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Current concepts regarding the cerebellum and cognition
OBJECTIVE. To review the main cognitive processes regulated by the cerebellum and the anatomical circuits involved in their clinical correlation. DEVELOPMENT. The cerebellum is generally regarded as a regulator of motor function with a key role in movement coordination. Clinical evidence of the relation of the cerebellum to neural functions typically considered as cortical, is supplied by several neuropsychological alterations detected in both degenerative disorders and acute insult to the region such as vascular event and surgery. More anatomical circuits between the cerebellum and several cortical areas and limbic system, with the ventral pons region as main afference and efference relay of all these pathways. Cerebellar structures that are phylogenetically older such as the floculonodullar lobe, vermix, fastigial nuclei and globus nuclei have a tight relationship to emotional control and autonomic manifestations. More complex circuits are founded in the regulation of learning, motor planning and language. Functional imaging studies have helped to confirm the relationship between the cerebellum and memory processes, finding a selective activation of lateral regions during to cerebellar damage, such a frontal like syndromes, memory deficits and aphasia and even though dysmetria with incoordination between mental process velocity and its motor execution.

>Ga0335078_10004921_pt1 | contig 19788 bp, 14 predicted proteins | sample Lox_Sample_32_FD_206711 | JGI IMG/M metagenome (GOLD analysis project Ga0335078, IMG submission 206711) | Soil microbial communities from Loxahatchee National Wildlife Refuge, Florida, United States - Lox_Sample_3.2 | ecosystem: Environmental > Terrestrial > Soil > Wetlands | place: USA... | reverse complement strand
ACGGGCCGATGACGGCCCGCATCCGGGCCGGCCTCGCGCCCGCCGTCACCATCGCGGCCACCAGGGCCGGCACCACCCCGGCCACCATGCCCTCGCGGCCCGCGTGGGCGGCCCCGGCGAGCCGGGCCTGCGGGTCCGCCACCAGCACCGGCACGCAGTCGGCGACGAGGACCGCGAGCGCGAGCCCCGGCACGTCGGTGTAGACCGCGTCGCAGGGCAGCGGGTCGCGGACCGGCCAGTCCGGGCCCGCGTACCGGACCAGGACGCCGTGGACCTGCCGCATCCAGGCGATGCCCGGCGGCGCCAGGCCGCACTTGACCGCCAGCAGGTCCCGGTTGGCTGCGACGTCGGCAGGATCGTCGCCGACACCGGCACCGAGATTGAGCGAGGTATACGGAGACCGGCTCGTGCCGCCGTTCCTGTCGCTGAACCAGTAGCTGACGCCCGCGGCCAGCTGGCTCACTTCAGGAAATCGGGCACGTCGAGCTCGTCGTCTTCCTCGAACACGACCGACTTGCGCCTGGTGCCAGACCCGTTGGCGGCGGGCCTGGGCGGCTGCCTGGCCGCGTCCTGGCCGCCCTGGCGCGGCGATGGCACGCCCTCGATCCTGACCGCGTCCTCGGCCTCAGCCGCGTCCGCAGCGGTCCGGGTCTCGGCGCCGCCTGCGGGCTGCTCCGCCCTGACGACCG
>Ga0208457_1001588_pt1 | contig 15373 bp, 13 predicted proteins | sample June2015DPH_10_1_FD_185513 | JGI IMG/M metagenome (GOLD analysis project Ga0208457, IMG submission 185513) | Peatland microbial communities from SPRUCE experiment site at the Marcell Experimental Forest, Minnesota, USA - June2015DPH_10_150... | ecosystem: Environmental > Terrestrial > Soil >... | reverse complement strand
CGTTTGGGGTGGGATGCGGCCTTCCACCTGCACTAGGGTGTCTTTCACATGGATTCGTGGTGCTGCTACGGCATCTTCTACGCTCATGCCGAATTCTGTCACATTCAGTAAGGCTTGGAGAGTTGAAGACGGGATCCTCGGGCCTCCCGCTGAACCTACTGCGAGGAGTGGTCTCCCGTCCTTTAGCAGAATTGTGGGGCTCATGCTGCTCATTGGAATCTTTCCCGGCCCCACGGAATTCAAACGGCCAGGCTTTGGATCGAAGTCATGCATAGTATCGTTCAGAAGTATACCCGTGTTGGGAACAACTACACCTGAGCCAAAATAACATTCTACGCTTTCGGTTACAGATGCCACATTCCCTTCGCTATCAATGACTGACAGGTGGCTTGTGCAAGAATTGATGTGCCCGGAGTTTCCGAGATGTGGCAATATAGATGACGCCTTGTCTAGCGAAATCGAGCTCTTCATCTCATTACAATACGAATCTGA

CONCLUSIONS. All the data from clinical and functional studies indicate that the cerebellum has a central co-ordinating function not only of movement but also regulating thought. The cerebellum should, therefore, be reconsidered as a complex neurone system at much the same level as the more advanced cortical structures
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